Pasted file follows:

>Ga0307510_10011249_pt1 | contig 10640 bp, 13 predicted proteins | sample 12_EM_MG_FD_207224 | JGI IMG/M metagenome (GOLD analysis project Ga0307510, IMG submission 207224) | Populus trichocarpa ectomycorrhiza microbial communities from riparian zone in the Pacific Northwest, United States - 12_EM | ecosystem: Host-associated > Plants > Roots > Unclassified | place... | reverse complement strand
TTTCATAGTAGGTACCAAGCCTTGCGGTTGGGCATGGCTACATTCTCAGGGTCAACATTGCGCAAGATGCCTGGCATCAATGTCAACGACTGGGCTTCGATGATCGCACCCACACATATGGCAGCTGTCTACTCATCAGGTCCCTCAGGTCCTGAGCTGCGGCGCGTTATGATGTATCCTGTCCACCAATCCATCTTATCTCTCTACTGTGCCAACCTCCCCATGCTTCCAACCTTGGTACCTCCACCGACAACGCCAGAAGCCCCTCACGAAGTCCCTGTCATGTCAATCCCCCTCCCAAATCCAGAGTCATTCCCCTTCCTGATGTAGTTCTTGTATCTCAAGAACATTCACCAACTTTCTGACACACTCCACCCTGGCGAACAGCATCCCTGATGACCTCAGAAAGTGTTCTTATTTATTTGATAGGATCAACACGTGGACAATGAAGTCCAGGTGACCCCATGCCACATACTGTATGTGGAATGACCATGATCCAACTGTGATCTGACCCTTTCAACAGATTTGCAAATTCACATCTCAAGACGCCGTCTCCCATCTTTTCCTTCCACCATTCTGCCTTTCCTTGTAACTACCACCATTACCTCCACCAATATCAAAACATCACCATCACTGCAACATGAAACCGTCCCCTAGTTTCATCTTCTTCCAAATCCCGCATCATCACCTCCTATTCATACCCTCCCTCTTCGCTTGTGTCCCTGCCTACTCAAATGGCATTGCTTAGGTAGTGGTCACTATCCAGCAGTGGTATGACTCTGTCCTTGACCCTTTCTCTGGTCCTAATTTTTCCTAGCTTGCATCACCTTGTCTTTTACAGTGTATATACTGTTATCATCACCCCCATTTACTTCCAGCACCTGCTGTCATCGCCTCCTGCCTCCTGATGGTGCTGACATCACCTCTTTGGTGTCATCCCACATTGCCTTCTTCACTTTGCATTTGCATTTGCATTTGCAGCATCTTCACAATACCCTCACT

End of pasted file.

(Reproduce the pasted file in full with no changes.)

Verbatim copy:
>Ga0307510_10011249_pt1 | contig 10640 bp, 13 predicted proteins | sample 12_EM_MG_FD_207224 | JGI IMG/M metagenome (GOLD analysis project Ga0307510, IMG submission 207224) | Populus trichocarpa ectomycorrhiza microbial communities from riparian zone in the Pacific Northwest, United States - 12_EM | ecosystem: Host-associated > Plants > Roots > Unclassified | place... | reverse complement strand
TTTCATAGTAGGTACCAAGCCTTGCGGTTGGGCATGGCTACATTCTCAGGGTCAACATTGCGCAAGATGCCTGGCATCAATGTCAACGACTGGGCTTCGATGATCGCACCCACACATATGGCAGCTGTCTACTCATCAGGTCCCTCAGGTCCTGAGCTGCGGCGCGTTATGATGTATCCTGTCCACCAATCCATCTTATCTCTCTACTGTGCCAACCTCCCCATGCTTCCAACCTTGGTACCTCCACCGACAACGCCAGAAGCCCCTCACGAAGTCCCTGTCATGTCAATCCCCCTCCCAAATCCAGAGTCATTCCCCTTCCTGATGTAGTTCTTGTATCTCAAGAACATTCACCAACTTTCTGACACACTCCACCCTGGCGAACAGCATCCCTGATGACCTCAGAAAGTGTTCTTATTTATTTGATAGGATCAACACGTGGACAATGAAGTCCAGGTGACCCCATGCCACATACTGTATGTGGAATGACCATGATCCAACTGTGATCTGACCCTTTCAACAGATTTGCAAATTCACATCTCAAGACGCCGTCTCCCATCTTTTCCTTCCACCATTCTGCCTTTCCTTGTAACTACCACCATTACCTCCACCAATATCAAAACATCACCATCACTGCAACATGAAACCGTCCCCTAGTTTCATCTTCTTCCAAATCCCGCATCATCACCTCCTATTCATACCCTCCCTCTTCGCTTGTGTCCCTGCCTACTCAAATGGCATTGCTTAGGTAGTGGTCACTATCCAGCAGTGGTATGACTCTGTCCTTGACCCTTTCTCTGGTCCTAATTTTTCCTAGCTTGCATCACCTTGTCTTTTACAGTGTATATACTGTTATCATCACCCCCATTTACTTCCAGCACCTGCTGTCATCGCCTCCTGCCTCCTGATGGTGCTGACATCACCTCTTTGGTGTCATCCCACATTGCCTTCTTCACTTTGCATTTGCATTTGCATTTGCAGCATCTTCACAATACCCTCACT